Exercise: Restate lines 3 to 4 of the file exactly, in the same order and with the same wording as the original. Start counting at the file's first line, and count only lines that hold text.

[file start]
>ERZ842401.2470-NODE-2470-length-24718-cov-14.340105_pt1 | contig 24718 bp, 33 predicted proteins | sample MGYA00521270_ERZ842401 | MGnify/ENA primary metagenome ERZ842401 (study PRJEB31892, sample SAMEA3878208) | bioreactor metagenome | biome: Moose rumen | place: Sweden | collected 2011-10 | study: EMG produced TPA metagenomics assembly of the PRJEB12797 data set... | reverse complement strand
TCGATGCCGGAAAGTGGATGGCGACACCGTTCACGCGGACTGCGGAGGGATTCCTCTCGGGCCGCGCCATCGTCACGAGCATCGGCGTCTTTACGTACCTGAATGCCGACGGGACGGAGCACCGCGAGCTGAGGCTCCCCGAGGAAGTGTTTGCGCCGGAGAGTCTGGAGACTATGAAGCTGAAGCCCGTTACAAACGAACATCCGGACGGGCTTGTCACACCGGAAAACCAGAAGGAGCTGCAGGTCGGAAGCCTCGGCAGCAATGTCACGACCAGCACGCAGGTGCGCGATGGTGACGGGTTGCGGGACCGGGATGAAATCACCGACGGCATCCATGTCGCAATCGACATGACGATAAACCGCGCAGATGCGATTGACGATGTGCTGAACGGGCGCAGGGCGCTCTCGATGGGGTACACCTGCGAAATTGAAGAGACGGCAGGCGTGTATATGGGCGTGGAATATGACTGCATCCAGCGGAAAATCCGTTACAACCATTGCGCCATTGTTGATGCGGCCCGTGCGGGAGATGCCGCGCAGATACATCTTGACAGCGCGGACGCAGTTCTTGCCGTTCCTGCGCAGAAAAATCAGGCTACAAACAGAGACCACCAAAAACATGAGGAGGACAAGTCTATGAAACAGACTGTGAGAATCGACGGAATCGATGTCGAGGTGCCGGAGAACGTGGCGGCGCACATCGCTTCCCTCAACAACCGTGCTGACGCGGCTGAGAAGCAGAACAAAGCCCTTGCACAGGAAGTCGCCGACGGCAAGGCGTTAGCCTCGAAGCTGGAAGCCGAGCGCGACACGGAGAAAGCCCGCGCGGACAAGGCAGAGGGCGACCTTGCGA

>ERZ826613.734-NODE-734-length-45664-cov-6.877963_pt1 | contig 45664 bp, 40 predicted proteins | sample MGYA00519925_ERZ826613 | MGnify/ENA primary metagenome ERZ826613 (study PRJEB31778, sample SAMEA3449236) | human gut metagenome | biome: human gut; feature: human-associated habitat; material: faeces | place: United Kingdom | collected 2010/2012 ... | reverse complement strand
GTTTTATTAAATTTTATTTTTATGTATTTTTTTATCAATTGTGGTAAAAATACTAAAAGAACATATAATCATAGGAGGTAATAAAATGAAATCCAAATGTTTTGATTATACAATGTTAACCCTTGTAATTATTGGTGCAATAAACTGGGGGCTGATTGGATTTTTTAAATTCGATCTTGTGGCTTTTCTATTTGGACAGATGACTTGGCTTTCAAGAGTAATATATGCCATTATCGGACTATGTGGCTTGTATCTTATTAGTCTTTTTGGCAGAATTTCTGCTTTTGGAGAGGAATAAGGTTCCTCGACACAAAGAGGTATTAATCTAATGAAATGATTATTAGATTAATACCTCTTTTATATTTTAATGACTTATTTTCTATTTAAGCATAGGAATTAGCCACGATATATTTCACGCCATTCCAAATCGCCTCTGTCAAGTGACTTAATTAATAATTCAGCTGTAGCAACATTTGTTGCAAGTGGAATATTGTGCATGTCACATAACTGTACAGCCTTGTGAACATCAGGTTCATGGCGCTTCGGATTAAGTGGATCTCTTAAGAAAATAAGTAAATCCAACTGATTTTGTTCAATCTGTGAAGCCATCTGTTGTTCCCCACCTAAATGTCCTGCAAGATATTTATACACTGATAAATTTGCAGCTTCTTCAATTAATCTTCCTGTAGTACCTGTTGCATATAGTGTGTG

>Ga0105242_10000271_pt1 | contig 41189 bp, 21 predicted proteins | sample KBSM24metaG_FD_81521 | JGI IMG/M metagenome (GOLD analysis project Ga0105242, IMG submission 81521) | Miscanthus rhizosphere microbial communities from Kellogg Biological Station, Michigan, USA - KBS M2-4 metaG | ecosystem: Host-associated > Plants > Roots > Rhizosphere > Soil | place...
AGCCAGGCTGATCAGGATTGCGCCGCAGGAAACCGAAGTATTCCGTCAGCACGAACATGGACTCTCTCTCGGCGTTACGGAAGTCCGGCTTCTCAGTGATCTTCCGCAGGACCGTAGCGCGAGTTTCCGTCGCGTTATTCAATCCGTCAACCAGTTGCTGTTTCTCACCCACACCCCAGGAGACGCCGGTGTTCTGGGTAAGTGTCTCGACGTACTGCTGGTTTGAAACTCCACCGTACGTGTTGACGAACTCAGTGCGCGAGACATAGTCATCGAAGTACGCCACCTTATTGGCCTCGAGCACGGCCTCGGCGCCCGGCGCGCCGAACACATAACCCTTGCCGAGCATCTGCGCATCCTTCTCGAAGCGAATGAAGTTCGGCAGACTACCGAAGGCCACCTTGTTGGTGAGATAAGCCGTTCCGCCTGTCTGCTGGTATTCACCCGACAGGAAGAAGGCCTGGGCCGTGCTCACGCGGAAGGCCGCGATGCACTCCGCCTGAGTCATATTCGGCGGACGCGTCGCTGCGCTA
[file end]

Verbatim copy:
>ERZ826613.734-NODE-734-length-45664-cov-6.877963_pt1 | contig 45664 bp, 40 predicted proteins | sample MGYA00519925_ERZ826613 | MGnify/ENA primary metagenome ERZ826613 (study PRJEB31778, sample SAMEA3449236) | human gut metagenome | biome: human gut; feature: human-associated habitat; material: faeces | place: United Kingdom | collected 2010/2012 ... | reverse complement strand
GTTTTATTAAATTTTATTTTTATGTATTTTTTTATCAATTGTGGTAAAAATACTAAAAGAACATATAATCATAGGAGGTAATAAAATGAAATCCAAATGTTTTGATTATACAATGTTAACCCTTGTAATTATTGGTGCAATAAACTGGGGGCTGATTGGATTTTTTAAATTCGATCTTGTGGCTTTTCTATTTGGACAGATGACTTGGCTTTCAAGAGTAATATATGCCATTATCGGACTATGTGGCTTGTATCTTATTAGTCTTTTTGGCAGAATTTCTGCTTTTGGAGAGGAATAAGGTTCCTCGACACAAAGAGGTATTAATCTAATGAAATGATTATTAGATTAATACCTCTTTTATATTTTAATGACTTATTTTCTATTTAAGCATAGGAATTAGCCACGATATATTTCACGCCATTCCAAATCGCCTCTGTCAAGTGACTTAATTAATAATTCAGCTGTAGCAACATTTGTTGCAAGTGGAATATTGTGCATGTCACATAACTGTACAGCCTTGTGAACATCAGGTTCATGGCGCTTCGGATTAAGTGGATCTCTTAAGAAAATAAGTAAATCCAACTGATTTTGTTCAATCTGTGAAGCCATCTGTTGTTCCCCACCTAAATGTCCTGCAAGATATTTATACACTGATAAATTTGCAGCTTCTTCAATTAATCTTCCTGTAGTACCTGTTGCATATAGTGTGTG